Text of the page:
This is Jeff Bayer, and I don't update this site very often. If you'd like to listen to my current movie podcast you can find it at MovieBS.com.


jobsJobs Directed by: Joshua Michael Stern Cast: Ashton Kutcher, Josh Gad, Dermot Mulroney, J.K. Simmons, Matthew Modine Running Time: 2 hrs 7 mins Rating: R Release Date: August 16, 2013

PLOT: The story of Apple Computers guru Steve Jobs (Kutcher), as he grows from Atari-employed hippie to the leader of a billion dollar company.

WHO'S IT FOR? Those curious about the story of Steve Jobs; giving Kutcher a fair shot is necessary as well.


Kutcher's choice to play Steve Jobs is an admirable one, and for the most part he can take it as a success. The actor's take on Jobs is a full physical embodiment, hunching his shoulders as he shuffles with a basically constipated walk. As he addresses his listeners in numerous intriguing scenes of behind-the-scenes pontificating, he talks like a guru, speaking clearly, slowly, and gently. Kutcher's bone structure on his face, more often associated with his societally accepted good looks, is even put to work here to show a tension within him, more than just clenching his teeth with his mouth closed. Kutcher's face naturally even kinda looks like Jobs, especially when he is shown as 2001 Jobs in a wide shot in the film's beginning.

The casting of a former teen idol like Kutcher even works for the benefit of Jobs' more juvenile moments. Instead of hindering them, the sometimes distracting casting of Kutcher (his previous Kutcher-ness doesn't fully disappear, but dammit it if he doesn't try to make this so) services this competitive characteristic of Jobs, instead of making a complete joke out of it. In the only Social Network comparison I am going to make in this review, this role works like Timberlake did for Sean Parker, a role that benefited from his casting and baggage.

As Jobs' friend and co-founder Steve Wozniak, Josh Gad uses the role as an intriguing showcase of mixing comic relief with brokenhearted drama. Gad provides strong servings of both without making the either feel forced upon the audience, contributing a comfortable amount of believability that Gad's version of Wozniak is not entirely "written" to serve a simpler point of entertainment.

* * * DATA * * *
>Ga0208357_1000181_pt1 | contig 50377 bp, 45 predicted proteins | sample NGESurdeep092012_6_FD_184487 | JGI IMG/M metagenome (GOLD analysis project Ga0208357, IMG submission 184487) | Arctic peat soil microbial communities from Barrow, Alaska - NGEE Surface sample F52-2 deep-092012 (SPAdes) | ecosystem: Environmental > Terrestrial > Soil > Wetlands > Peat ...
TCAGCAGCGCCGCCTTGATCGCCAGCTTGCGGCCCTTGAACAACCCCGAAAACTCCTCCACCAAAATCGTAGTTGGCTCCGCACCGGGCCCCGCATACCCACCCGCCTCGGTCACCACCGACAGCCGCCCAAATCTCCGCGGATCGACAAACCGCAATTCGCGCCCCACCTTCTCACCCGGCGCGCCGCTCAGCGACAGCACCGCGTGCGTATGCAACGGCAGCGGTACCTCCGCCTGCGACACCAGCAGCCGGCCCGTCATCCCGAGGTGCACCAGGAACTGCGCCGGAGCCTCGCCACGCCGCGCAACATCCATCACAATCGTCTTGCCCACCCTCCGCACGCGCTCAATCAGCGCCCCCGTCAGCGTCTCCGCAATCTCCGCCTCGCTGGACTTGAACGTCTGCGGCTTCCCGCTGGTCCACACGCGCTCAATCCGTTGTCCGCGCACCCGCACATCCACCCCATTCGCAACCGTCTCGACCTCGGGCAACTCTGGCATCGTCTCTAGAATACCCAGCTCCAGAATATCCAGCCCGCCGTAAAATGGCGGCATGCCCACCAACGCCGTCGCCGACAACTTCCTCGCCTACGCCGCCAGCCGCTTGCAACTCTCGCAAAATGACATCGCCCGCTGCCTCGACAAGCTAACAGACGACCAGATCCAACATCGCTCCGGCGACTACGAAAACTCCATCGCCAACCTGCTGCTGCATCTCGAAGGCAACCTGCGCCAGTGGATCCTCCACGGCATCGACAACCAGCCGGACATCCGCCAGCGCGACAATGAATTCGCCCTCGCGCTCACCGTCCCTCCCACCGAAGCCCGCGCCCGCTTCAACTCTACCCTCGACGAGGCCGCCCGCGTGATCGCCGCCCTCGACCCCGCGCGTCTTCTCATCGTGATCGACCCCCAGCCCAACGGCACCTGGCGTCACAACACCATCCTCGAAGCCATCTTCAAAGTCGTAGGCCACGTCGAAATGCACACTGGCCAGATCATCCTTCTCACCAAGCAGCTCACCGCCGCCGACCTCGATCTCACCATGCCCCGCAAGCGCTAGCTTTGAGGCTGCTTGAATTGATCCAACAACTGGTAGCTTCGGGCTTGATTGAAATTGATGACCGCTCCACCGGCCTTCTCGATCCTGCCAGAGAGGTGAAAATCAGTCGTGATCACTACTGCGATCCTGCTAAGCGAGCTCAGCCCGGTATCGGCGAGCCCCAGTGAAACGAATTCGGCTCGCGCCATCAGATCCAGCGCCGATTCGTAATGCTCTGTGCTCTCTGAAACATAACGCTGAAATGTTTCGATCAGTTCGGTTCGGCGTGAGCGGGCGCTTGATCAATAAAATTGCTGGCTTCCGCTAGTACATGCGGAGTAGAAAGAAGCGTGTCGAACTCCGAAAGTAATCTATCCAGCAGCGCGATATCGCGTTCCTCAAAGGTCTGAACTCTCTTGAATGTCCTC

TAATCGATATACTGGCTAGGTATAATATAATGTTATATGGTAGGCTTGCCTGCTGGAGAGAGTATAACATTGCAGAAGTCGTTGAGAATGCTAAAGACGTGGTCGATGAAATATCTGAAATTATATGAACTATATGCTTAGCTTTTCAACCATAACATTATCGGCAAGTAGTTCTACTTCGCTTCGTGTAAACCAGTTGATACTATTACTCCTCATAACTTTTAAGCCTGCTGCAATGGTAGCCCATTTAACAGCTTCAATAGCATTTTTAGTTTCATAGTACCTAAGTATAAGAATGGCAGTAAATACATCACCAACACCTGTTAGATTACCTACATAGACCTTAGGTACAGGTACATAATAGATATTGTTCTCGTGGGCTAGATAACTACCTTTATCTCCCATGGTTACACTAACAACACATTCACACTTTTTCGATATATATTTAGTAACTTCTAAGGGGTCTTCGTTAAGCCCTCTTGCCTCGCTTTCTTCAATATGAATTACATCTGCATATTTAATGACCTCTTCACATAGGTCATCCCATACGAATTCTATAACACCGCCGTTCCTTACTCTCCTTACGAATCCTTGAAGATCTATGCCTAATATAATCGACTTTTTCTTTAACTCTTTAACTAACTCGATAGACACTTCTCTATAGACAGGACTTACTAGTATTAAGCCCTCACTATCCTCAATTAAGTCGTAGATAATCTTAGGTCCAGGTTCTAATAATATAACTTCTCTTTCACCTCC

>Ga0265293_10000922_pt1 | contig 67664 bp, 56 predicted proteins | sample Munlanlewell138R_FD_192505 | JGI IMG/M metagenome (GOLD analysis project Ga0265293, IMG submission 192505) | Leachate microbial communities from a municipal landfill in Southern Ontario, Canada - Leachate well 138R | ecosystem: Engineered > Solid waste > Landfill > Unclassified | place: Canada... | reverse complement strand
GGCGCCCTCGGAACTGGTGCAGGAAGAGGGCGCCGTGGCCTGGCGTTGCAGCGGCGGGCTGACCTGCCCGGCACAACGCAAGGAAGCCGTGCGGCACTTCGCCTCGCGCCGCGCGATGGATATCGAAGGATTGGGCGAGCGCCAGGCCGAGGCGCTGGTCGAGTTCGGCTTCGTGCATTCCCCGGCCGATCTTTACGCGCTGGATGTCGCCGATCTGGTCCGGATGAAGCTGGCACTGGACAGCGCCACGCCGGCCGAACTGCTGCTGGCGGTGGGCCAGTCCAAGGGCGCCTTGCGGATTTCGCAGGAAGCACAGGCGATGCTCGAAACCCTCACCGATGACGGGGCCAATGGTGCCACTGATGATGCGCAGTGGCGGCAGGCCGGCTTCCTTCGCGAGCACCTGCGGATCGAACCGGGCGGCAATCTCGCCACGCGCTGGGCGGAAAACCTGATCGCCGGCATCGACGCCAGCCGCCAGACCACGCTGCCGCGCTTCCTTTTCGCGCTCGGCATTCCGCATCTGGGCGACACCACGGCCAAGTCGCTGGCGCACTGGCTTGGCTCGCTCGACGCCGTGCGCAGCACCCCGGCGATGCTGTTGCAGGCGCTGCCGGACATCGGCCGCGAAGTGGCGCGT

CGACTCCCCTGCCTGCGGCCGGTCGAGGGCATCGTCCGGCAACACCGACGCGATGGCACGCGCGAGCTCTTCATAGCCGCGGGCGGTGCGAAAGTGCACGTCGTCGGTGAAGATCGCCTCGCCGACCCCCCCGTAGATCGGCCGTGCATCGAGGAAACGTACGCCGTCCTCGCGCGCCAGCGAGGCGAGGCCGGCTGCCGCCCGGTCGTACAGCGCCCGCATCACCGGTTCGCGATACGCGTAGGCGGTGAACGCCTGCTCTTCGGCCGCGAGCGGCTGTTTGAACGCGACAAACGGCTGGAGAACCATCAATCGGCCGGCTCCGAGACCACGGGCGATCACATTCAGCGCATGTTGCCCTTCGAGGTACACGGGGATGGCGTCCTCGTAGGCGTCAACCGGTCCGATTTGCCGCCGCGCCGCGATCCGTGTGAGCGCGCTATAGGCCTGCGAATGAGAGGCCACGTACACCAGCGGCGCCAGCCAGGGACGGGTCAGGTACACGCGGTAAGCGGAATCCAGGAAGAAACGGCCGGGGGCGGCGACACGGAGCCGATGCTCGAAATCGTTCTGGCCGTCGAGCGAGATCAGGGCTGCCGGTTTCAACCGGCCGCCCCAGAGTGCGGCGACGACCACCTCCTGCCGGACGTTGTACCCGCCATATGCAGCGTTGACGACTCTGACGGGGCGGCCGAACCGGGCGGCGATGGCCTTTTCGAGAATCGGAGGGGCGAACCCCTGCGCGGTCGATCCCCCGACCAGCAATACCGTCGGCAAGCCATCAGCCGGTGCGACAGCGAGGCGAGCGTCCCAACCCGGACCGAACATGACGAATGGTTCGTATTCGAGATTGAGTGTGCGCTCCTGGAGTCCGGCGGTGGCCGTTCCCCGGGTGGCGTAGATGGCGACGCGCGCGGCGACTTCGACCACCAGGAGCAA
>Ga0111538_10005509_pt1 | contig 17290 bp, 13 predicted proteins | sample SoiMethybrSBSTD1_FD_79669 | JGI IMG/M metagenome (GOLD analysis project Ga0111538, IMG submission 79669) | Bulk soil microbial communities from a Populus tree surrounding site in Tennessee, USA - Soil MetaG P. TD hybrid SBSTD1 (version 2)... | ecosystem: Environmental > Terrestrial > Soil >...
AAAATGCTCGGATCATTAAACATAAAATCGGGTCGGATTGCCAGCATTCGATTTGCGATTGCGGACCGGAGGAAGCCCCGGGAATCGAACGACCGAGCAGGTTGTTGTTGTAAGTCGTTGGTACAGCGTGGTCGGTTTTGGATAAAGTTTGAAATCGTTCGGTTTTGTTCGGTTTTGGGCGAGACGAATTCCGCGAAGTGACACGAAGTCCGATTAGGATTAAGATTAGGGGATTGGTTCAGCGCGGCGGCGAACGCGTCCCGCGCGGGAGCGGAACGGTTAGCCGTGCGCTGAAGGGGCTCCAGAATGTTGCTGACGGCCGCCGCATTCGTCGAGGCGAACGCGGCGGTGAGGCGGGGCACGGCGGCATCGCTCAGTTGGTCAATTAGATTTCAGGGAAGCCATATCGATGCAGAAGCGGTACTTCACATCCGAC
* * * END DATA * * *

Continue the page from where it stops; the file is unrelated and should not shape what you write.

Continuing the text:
Jobs maintains its striking acting quality with a strong supporting cast, utilizing actors who we may only see in bit parts, but can nonetheless serve when brought into the right script. Dermot Mulroney, J.K. Simmons, and Matthew Modine make for some of the movie's finest confrontations, especially when the course of events leave Jobs having to battle board room doubt, despite the success he has already achieved by his defining motivation. By focusing on these conference room moments, these well-performed scenes provide its story with all of the character for its title icon that it needs.

Though it has a bumpy start of slow motion walking and weird insert shots, Jobs soon levels out above average ground with a constant grasp on the excitement of this story. Its course of events play against any type of expectations one may initially have about the success of a now-unanimously adored innovator, and take the audience on a tour of Jobs' frustrations as he tries to get people to understand the value of his risks. "They're not seeing the big picture," he says.

With the attention that is given to moments of Jobs winning people over with his ideas, Jobs is certainly an ideological advertisement for its company, but it doesn't ring like a commercial such as this summer's The Internship. With respectable tact Jobs even keeps the whole Pirates of Silicon Valley conflict at bay, not investing more than one volcanic reaction from Kutcher's Jobs on the whole Mac v. Windows issue. If anything, it could leave a viewer unfamiliar with this saga (or indeed, Pirates of Silicon Valley) yearning for more, after having teased what would become a huge rivalry.

Without spoiling the movie's cut-off point, Jobs boasts one of the more perfect conclusions to be seen this summer, ending at the best moment in which Jobs' narrative can be filled in by our own experiences with his products. It is similarly a strong testament to this movie's goal to not tell the sole story of an innovator, but about one who even claimed himself that he doesn't work well with other people, whose ultimate goal was to work alone.

While the film is told with commendable dramatic control, sans a few weird directorial choices by director Joshua Michael Stern (some unfortunate insert shorts), its score proves to be the film's biggest weakness. Providing a goofy whimsy of magic to the unveiling of certain technology, it tightly squeezes the viewer's hand through certain emotional checkpoints. These are orchestral arrangements more immediately associated with slow motion catches in sports movies than they are the presentation of a new computer.

A concise prologue of the behind-the-scenes events that led to the complete wreckage of my attention span, Jobs is a strong example of what a biopic should be. It should provide its obvious exposition with narrative tact, convincing the audience they are watching more than just a collection of sound byte events. And most of all, a biopic shouldn't just concern itself solely with the events of a single person's life, but the malleable characteristics that gave this figure their importance, while seeing the big picture Jobs (apparently) always was looking towards. This is not just a recollection of a man's life, it's about the struggle for an original creator to maintain his vision; Jobs' genius is not that he was so smart, but that he was so motivated to prove non-believers wrong.


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